In this personal essay, Bijaya Biswal elaborates on how prejudices shape desire and it’s manifestations beyond the image of the female body.
“Men act and women appear. Men look at women. Women watch themselves being looked at. This determines not only most relations between men and women but also the relation of women to themselves. The surveyor of the woman in herself is male: the surveyed female. Thus she turns herself into an object — and most particularly an object of vision: a sight.”
― John Berger, Ways of Seeing
When I first watched Blue Is The Warmest Colour, I realized it wasn’t an ode to lesbian relationships as much as an erotic spectacle. Almost pornographic as if, it was made from a male perspective and for the visual pleasure of a male audience. The unnecessary involvement of a male spectator in a love story between two women meant a desperate, forcible attempt to grasp a power which was lost. Lesbian love would mean no space for patriarchy, lesbian love would mean a chance to be equals. Like bell hooks wrote in her book Feminism is for Everybody,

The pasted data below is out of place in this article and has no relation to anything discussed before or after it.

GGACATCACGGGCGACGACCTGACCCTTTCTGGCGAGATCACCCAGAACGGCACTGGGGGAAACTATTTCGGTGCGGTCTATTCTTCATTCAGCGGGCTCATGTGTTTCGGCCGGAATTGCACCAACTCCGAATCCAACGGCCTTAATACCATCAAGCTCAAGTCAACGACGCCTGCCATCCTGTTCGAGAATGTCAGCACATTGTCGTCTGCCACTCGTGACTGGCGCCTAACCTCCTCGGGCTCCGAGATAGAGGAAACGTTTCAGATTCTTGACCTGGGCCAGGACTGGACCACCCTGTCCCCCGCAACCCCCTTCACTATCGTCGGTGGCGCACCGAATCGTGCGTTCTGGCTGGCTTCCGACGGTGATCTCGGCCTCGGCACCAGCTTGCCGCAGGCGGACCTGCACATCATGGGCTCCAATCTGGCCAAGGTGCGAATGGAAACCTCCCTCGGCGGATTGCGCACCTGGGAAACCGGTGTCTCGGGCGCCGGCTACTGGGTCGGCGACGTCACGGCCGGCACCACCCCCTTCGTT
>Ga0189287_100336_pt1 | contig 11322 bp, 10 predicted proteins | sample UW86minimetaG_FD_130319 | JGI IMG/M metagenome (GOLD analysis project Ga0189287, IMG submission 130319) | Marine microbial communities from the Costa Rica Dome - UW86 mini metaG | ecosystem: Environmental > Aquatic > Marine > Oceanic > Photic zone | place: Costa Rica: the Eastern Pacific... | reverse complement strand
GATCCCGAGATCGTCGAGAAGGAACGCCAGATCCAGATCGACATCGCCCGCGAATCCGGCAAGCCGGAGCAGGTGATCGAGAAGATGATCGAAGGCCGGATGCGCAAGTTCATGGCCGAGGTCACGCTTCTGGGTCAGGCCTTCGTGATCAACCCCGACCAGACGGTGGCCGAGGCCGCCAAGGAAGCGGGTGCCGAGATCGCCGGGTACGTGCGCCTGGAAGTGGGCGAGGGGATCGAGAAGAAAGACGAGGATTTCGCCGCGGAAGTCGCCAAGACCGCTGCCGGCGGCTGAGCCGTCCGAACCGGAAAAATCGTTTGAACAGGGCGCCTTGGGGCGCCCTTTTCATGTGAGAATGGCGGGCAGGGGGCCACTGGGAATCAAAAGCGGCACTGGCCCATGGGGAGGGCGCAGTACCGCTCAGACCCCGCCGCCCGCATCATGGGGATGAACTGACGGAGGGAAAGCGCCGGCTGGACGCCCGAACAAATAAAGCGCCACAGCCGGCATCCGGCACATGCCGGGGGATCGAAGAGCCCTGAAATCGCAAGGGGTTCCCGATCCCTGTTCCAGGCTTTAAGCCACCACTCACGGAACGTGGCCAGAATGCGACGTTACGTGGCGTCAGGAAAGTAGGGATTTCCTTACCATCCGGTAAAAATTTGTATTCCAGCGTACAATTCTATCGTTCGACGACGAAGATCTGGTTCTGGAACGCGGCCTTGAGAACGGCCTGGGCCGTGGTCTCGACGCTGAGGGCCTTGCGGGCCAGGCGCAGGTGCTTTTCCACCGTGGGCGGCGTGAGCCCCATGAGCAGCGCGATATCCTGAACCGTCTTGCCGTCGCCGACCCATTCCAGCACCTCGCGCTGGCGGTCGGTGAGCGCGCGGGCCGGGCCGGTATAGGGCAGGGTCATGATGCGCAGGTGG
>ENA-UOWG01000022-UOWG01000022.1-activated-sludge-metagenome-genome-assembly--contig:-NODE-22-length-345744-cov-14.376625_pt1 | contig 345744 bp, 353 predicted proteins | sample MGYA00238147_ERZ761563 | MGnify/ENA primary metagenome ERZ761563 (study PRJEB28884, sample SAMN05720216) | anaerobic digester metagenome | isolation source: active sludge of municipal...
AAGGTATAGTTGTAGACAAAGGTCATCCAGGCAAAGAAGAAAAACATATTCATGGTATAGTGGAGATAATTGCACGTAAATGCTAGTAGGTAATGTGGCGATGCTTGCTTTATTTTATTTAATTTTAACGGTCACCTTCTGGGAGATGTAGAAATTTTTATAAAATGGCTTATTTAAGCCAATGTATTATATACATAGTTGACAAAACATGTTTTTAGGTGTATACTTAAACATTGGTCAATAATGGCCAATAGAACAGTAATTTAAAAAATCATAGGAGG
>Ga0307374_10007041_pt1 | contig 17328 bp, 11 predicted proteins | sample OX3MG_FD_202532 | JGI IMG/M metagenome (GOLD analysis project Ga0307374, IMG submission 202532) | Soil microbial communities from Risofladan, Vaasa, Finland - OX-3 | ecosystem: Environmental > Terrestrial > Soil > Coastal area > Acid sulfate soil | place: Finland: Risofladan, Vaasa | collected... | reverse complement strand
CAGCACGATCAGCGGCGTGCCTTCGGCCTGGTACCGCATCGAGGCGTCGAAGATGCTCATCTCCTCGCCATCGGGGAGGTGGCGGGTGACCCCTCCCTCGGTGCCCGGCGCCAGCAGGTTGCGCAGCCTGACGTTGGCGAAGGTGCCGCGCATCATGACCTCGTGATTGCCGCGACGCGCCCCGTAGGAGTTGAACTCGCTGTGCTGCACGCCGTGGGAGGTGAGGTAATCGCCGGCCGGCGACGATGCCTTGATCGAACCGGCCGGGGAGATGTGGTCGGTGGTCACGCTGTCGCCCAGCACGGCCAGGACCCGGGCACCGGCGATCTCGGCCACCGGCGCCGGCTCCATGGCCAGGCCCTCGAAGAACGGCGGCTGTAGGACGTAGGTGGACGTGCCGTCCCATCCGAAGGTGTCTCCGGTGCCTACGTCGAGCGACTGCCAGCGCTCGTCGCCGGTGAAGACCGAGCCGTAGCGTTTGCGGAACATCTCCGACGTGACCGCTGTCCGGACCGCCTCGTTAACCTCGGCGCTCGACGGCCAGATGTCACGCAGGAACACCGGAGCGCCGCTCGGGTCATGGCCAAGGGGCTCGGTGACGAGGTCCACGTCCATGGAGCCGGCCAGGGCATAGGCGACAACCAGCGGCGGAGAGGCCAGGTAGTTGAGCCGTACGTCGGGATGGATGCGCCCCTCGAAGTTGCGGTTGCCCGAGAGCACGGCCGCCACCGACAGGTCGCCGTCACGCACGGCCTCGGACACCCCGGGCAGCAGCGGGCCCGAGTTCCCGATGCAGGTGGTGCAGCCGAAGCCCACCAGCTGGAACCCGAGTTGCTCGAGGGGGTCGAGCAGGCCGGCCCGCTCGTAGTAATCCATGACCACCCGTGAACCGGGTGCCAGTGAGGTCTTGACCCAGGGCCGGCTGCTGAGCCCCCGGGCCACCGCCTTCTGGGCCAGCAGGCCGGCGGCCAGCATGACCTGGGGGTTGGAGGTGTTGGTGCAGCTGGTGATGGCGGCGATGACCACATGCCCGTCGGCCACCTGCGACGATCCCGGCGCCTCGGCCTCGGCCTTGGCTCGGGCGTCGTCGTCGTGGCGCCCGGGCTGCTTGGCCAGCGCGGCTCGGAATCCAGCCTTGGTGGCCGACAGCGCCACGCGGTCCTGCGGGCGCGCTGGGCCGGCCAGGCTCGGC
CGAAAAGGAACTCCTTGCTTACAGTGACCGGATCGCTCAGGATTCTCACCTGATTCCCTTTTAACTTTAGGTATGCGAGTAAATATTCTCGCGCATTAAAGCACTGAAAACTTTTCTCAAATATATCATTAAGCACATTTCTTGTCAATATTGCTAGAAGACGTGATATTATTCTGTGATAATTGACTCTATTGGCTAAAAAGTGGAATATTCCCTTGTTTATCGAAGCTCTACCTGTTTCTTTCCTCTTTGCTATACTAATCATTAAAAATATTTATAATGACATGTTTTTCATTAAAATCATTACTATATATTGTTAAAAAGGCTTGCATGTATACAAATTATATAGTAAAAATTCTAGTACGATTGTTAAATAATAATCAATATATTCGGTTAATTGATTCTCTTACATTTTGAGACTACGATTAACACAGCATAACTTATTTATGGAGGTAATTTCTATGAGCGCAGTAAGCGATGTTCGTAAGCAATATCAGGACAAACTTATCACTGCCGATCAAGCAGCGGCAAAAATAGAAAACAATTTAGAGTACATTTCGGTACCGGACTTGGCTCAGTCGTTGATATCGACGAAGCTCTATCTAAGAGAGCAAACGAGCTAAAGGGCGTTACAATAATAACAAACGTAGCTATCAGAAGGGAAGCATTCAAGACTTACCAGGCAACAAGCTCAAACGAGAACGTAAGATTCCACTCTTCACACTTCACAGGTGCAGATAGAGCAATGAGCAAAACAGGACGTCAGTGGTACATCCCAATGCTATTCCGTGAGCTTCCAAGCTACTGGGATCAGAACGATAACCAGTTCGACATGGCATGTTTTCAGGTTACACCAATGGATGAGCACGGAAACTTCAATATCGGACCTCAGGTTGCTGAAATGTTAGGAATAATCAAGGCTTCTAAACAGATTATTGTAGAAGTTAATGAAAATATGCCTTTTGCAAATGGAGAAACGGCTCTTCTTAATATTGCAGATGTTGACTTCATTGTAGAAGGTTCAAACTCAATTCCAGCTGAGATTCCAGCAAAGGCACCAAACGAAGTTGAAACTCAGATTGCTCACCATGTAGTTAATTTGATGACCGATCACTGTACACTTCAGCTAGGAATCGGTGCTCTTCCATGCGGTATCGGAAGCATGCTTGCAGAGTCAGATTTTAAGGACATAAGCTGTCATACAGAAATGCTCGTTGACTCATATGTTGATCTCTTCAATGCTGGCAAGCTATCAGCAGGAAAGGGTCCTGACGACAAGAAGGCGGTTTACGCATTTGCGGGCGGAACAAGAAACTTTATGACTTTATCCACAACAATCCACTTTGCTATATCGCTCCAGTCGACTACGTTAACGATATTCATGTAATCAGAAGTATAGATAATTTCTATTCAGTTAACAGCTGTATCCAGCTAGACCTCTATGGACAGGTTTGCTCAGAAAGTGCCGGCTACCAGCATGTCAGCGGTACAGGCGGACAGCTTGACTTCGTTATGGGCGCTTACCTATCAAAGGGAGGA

“Woman-identified women, whether straight, bisexual, or lesbian rarely make garnering male approval a priority in our lives. This is why we threaten the patriarchy. Lesbian women who have a patriarchal mindset are far less threatening to men than feminist women, gay or straight, who have turned their gaze and their desire from the patriarchy, away from sexist men.”